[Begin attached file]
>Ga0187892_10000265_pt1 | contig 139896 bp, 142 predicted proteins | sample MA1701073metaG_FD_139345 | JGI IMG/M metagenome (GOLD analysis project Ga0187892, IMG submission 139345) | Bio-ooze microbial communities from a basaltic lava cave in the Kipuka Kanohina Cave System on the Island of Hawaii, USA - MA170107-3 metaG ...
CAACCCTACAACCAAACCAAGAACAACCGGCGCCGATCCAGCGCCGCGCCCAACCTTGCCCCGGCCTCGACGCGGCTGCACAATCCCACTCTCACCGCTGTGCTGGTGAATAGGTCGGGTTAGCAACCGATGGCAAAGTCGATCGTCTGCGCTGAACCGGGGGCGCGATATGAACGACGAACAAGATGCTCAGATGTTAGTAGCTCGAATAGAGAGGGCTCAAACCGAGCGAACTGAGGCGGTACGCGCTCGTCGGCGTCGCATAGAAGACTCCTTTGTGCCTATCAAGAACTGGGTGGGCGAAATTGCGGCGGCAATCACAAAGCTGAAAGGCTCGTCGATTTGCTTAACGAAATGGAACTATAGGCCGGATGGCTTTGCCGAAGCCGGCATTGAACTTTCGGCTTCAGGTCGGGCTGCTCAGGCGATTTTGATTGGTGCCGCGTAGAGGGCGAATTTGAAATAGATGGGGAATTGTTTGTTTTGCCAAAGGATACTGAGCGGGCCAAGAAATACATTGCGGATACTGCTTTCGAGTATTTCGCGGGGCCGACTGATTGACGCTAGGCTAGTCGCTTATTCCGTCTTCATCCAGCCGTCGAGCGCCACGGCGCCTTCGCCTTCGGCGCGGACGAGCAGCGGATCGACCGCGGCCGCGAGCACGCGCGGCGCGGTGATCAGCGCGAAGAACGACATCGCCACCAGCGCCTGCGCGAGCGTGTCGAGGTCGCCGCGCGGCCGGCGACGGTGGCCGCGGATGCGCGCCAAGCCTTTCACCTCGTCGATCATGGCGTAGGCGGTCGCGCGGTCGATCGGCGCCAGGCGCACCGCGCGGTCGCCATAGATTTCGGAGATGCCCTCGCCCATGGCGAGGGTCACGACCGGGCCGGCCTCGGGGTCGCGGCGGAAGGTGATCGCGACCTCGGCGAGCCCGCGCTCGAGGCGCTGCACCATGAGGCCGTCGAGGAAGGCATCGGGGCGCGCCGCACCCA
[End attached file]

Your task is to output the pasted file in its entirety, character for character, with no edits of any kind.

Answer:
>Ga0187892_10000265_pt1 | contig 139896 bp, 142 predicted proteins | sample MA1701073metaG_FD_139345 | JGI IMG/M metagenome (GOLD analysis project Ga0187892, IMG submission 139345) | Bio-ooze microbial communities from a basaltic lava cave in the Kipuka Kanohina Cave System on the Island of Hawaii, USA - MA170107-3 metaG ...
CAACCCTACAACCAAACCAAGAACAACCGGCGCCGATCCAGCGCCGCGCCCAACCTTGCCCCGGCCTCGACGCGGCTGCACAATCCCACTCTCACCGCTGTGCTGGTGAATAGGTCGGGTTAGCAACCGATGGCAAAGTCGATCGTCTGCGCTGAACCGGGGGCGCGATATGAACGACGAACAAGATGCTCAGATGTTAGTAGCTCGAATAGAGAGGGCTCAAACCGAGCGAACTGAGGCGGTACGCGCTCGTCGGCGTCGCATAGAAGACTCCTTTGTGCCTATCAAGAACTGGGTGGGCGAAATTGCGGCGGCAATCACAAAGCTGAAAGGCTCGTCGATTTGCTTAACGAAATGGAACTATAGGCCGGATGGCTTTGCCGAAGCCGGCATTGAACTTTCGGCTTCAGGTCGGGCTGCTCAGGCGATTTTGATTGGTGCCGCGTAGAGGGCGAATTTGAAATAGATGGGGAATTGTTTGTTTTGCCAAAGGATACTGAGCGGGCCAAGAAATACATTGCGGATACTGCTTTCGAGTATTTCGCGGGGCCGACTGATTGACGCTAGGCTAGTCGCTTATTCCGTCTTCATCCAGCCGTCGAGCGCCACGGCGCCTTCGCCTTCGGCGCGGACGAGCAGCGGATCGACCGCGGCCGCGAGCACGCGCGGCGCGGTGATCAGCGCGAAGAACGACATCGCCACCAGCGCCTGCGCGAGCGTGTCGAGGTCGCCGCGCGGCCGGCGACGGTGGCCGCGGATGCGCGCCAAGCCTTTCACCTCGTCGATCATGGCGTAGGCGGTCGCGCGGTCGATCGGCGCCAGGCGCACCGCGCGGTCGCCATAGATTTCGGAGATGCCCTCGCCCATGGCGAGGGTCACGACCGGGCCGGCCTCGGGGTCGCGGCGGAAGGTGATCGCGACCTCGGCGAGCCCGCGCTCGAGGCGCTGCACCATGAGGCCGTCGAGGAAGGCATCGGGGCGCGCCGCACCCA